State Superintendent of Public Instruction Tom Torlakson supported the CDA.

“Traditionally, nonresidents who qualify for AB 540 waivers are persons without lawful immigration status or U.S. citizenship, or are permanent residents of another state,” said Torlakson. “However, these persons also have demonstrated a strong commitment to and investment in California personally, economically, and intellectually. Because these students will undoubtedly reinvest their education into California, it is important that our institutions of higher education support their endeavors.”


 Child Passenger Law

Under SB 929, the Child Passenger Law, children under the age of eight must be properly buckled into a car seat or a booster seat in the back seats of a car. In addition, children aged eight or older who are not tall enough for the seat belt to fit properly must ride in a booster or car seat. Children must reach a height of 4-foot-9.

Previously, the law required that children remain in a booster seat until the age of six or until they weighed 60 pounds. The fine for violating this law is significant. For each child under the age of 16 who is not properly secured, parents (if in the car) or the driver can be fined a minimum of $475 and get a point on their driving record.


Other Laws

·         AB 123 makes it illegal to disrupt students as they enter or leave school. The bill was created by Assemblyman Tom Mendoza after a court ruled that an anti-abortion group could display pictures of aborted babies during a 2003 demonstration in front of a California school.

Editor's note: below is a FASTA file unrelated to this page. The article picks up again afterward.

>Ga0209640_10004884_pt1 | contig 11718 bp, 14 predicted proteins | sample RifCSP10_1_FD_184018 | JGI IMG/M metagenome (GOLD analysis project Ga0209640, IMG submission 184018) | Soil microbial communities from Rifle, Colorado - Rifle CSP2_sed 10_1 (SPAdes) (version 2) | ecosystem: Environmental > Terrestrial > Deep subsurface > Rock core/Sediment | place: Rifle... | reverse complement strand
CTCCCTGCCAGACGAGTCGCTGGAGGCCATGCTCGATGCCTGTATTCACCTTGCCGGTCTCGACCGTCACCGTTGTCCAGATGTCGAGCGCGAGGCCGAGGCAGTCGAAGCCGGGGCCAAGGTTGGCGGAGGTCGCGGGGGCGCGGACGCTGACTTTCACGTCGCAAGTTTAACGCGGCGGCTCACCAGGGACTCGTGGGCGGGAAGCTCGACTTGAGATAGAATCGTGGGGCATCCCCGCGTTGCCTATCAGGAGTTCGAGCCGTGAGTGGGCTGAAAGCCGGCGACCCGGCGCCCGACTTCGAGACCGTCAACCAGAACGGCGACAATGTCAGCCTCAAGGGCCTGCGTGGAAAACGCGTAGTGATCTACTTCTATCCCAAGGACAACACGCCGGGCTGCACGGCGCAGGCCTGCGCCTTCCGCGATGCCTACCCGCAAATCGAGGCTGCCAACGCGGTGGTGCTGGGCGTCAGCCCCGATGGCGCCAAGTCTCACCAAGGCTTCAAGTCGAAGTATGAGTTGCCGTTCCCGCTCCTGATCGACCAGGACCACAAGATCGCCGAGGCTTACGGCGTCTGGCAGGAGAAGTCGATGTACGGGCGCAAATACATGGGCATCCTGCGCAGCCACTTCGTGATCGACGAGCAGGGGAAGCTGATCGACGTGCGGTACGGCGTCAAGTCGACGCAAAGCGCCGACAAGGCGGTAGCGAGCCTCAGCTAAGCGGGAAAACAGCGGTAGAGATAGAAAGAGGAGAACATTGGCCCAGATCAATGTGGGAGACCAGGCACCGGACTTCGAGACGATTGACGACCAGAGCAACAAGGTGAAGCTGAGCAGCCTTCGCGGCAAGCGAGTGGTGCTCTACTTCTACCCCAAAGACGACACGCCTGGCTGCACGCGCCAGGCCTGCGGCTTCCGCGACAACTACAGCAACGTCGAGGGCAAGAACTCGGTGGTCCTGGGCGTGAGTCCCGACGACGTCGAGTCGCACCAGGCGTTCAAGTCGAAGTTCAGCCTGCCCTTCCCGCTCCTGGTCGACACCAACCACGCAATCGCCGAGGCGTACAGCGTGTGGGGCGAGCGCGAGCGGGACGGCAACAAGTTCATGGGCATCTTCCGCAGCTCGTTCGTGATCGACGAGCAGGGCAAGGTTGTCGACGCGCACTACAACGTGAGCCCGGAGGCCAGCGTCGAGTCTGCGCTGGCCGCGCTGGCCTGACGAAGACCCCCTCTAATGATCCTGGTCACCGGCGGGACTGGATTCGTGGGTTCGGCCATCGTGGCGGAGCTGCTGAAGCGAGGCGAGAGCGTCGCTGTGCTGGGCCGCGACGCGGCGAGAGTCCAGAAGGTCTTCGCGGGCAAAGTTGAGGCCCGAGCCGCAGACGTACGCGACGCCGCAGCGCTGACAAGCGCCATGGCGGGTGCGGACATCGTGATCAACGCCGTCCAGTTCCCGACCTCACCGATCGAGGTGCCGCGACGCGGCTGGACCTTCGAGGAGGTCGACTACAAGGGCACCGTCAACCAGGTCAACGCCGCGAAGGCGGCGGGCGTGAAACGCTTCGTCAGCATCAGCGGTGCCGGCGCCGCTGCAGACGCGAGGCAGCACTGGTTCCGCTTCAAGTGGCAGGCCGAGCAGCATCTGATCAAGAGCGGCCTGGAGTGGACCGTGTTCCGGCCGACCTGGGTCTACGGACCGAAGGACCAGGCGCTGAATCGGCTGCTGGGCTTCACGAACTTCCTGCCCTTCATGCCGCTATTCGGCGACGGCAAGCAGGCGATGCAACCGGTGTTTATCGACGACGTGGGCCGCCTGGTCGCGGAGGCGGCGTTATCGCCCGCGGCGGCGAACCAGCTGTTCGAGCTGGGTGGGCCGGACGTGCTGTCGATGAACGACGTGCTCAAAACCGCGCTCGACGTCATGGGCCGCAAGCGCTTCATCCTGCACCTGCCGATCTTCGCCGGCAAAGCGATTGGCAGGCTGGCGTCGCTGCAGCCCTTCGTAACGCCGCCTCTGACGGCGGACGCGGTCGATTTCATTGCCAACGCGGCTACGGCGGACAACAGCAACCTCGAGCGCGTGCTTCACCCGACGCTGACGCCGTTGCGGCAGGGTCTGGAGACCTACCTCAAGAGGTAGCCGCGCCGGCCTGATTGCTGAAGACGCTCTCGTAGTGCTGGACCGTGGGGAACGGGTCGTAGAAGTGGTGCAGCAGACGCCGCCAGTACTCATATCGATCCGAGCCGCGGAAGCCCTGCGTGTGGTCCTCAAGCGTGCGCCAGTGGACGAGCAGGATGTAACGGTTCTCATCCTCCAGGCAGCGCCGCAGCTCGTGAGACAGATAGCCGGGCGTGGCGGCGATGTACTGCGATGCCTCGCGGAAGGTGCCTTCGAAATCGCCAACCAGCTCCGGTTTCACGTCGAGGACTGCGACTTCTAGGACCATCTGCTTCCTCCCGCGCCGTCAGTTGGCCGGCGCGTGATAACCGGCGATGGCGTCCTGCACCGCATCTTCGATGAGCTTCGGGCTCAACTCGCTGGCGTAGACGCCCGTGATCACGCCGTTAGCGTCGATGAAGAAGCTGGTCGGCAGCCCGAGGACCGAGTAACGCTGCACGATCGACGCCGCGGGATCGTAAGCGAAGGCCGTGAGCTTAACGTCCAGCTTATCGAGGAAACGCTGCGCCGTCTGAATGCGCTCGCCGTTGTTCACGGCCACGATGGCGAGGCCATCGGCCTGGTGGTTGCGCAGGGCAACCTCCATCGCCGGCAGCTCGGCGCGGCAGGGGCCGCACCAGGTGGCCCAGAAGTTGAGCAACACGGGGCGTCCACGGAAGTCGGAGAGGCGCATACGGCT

·         AB 124 establishes a process to update, revise, and align the English-Language Development Standards to the Common Core State Standards in English-language arts, and would require the State Superintendent and the State Board of Education to present lawmakers with a schedule and implementation plan for integrating the revised English-Language Development Standards into the education system.

·         AB 250 establishes a structure for the implementation of the CCSS by developing and adopting curriculum frameworks and professional development opportunities that are aligned to the CCSS and are appropriate for all pupils. The bill also requires the State Superintendent, the State Board of Education, and others to develop criteria to guide the development of model professional development programs for teachers and administrators that deepen their understanding of the CCSS.

·         SB 140 requires the California Department of Education to develop a list of supplemental instructional materials for use in kindergarten through seventh grade that are aligned with the CCSS in mathematics, and language arts for kindergarten through eighth grade. This bill also allows governing boards of school districts to approve supplemental instructional materials, other than those approved by the State Board of Education, if the materials are aligned with the CCSS.

To contact Jonathan McCorkell, e-mail or call 634-9141 ext. 2015.